As the shelter opens, those hoops 14 on the closed end of the shelter will pivot downwardly about their pivot pins 40 to lie on one another as shown most particularly in FIG. 2. As the remaining hoops on the other side of the shelter reach a position where they will come into engagement with the centre hoop, the hinge arm on which they are mounted will pivot upwardly as shown in FIG. 2 until the two hinge arms are generally aligned with the hoop pivots spaced along the two arms so that there is no interference of one hoop with the other and the hoops will be stacked.
Another embodiment of the shelter is illustrated in FIG. 7. This shelter 48 is more rectangular in its form and is somewhat higher and more elongate than the dome shelter shown in FIGS. 1 and 2. Each hoop 50 of the shelter 48 has two straight side sections 52, a straight centre section 54 and two straight corners 56. Apart from this difference in hoop configuration and the consequent difference in the configuration of the canopy, the shelter is functionally the same as that illustrated in the earlier drawings.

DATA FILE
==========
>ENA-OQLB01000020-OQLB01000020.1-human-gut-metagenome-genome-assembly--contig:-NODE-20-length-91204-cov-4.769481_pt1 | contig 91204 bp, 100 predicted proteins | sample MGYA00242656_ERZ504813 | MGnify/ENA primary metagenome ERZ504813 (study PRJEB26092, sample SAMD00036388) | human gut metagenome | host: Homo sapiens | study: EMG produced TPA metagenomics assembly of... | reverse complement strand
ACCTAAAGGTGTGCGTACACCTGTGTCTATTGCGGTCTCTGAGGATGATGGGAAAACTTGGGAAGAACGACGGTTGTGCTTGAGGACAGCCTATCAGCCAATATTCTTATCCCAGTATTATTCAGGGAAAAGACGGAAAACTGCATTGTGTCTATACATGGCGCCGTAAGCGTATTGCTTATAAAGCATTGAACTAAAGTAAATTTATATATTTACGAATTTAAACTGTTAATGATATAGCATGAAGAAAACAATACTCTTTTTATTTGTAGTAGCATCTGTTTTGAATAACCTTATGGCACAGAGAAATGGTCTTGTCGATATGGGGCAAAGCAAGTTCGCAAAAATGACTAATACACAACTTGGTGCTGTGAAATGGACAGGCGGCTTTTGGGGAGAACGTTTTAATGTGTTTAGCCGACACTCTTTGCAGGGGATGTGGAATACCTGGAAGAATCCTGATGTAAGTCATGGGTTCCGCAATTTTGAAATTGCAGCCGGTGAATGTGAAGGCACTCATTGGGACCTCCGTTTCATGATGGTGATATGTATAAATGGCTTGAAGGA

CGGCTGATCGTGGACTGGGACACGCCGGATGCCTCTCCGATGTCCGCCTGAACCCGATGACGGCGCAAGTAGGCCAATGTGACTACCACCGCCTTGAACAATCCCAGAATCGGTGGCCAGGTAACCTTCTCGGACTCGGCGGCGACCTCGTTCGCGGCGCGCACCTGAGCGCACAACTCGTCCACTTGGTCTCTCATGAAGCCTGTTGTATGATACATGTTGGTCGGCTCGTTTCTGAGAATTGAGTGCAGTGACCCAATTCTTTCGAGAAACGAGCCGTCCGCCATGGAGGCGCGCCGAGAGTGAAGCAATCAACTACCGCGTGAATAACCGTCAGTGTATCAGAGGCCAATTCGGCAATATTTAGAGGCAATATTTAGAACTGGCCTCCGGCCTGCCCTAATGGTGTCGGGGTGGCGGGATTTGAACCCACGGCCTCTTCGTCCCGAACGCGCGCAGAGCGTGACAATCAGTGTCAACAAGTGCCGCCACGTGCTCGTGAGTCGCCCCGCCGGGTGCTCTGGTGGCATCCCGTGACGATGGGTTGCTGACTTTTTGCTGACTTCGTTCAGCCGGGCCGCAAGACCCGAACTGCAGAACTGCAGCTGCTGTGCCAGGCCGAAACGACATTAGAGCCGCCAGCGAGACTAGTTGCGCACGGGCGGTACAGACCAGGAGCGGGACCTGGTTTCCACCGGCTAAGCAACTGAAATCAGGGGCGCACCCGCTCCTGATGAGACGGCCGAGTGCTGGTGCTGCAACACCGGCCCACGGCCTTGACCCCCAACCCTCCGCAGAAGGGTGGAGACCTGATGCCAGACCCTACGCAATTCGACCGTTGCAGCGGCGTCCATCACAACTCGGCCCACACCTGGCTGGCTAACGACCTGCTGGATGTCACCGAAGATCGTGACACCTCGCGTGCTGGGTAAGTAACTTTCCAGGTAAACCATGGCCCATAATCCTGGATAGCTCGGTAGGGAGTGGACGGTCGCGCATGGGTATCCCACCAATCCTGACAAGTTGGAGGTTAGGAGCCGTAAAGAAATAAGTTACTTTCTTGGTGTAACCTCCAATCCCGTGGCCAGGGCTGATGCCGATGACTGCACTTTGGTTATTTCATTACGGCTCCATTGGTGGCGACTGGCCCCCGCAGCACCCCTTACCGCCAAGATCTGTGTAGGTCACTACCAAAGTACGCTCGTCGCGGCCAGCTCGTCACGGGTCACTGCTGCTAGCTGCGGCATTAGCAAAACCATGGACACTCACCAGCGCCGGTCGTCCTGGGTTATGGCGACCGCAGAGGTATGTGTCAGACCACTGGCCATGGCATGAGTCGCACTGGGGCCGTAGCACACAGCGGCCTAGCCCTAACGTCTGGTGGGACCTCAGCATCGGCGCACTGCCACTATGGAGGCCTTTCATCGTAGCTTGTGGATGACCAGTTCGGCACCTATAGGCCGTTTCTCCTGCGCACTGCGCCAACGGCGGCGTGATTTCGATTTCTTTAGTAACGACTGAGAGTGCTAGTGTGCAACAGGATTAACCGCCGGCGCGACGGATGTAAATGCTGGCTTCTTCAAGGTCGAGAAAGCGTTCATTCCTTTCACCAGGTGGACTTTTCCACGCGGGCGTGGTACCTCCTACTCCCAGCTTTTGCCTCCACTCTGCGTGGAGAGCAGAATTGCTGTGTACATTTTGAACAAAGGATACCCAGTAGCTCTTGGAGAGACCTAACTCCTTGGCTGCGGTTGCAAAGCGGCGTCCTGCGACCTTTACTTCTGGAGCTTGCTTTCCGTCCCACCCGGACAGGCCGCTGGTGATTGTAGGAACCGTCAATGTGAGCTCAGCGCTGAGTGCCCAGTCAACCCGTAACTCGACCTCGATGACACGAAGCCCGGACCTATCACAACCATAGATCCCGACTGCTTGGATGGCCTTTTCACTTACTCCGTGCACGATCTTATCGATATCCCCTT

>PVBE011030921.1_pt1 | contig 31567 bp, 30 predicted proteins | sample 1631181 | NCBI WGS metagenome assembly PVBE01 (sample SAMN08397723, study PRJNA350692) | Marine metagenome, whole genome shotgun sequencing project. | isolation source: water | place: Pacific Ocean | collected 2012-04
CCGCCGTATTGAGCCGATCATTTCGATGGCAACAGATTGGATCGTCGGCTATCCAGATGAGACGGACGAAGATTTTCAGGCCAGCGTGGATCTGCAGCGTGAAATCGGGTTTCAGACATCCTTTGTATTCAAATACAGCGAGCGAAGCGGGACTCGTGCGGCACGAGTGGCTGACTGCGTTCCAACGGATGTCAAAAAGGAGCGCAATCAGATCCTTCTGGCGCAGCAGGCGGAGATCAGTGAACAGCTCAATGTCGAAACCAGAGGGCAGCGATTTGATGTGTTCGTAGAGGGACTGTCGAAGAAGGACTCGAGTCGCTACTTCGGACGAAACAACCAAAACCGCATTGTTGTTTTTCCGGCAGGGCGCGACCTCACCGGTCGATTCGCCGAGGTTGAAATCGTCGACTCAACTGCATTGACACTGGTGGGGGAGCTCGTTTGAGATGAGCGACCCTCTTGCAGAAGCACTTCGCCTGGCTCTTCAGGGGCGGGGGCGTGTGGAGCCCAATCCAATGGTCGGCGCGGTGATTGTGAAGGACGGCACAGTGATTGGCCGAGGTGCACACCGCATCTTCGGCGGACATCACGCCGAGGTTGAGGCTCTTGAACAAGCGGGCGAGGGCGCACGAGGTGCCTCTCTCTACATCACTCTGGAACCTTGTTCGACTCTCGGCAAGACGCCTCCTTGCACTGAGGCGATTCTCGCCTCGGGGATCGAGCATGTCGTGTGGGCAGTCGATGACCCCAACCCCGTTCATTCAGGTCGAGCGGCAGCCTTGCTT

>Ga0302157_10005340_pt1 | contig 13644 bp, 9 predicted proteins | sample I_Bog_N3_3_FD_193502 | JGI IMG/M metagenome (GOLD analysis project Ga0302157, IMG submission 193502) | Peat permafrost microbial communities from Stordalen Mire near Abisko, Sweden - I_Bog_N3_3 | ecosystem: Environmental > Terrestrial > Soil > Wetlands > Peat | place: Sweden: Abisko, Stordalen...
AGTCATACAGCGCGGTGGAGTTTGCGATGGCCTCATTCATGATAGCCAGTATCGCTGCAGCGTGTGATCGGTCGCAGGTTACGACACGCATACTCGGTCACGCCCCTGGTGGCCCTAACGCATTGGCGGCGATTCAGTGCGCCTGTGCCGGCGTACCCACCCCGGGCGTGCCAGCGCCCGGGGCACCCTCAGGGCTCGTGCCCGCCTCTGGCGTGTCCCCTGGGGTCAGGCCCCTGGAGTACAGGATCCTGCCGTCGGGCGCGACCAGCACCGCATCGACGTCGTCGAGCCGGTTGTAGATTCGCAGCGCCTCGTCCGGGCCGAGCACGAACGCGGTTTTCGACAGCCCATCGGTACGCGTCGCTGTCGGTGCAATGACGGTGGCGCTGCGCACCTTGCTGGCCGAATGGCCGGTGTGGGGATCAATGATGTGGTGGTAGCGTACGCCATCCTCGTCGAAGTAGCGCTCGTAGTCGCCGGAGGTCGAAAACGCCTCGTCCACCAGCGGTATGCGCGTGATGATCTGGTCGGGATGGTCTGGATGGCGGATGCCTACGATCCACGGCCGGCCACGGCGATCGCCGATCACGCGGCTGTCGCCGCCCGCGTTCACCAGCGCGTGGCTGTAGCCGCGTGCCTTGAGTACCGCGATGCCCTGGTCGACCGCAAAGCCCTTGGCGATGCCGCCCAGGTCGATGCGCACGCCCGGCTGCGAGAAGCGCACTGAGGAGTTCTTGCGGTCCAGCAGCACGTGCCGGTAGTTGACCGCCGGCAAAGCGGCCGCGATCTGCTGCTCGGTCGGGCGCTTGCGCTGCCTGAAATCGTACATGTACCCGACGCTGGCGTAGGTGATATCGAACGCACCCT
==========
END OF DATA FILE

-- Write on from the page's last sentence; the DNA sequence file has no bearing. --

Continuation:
While particular embodiments of the present invention have been described in the foregoing, it is to be understood that other embodiments are possible within the scope of the invention. For example, various modifications may be made to the exact configuration of the hinge. The hinge arms need not be circular arcs, and in some embodiments, they may be mounted on separate arm axes. The invention is thus to be construed as limited solely by the scope of the dependent claims.
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|U.S. Classification||135/132, 135/906, 135/135, 135/133, 135/147|
|Cooperative Classification||E04H15/38, Y10S135/906|
|Mar 6, 2001||REMI||Maintenance fee reminder mailed|
|Aug 12, 2001||LAPS||Lapse for failure to pay maintenance fees|
|Oct 16, 2001||FP||Expired due to failure to pay maintenance fee|
Effective date: 20010812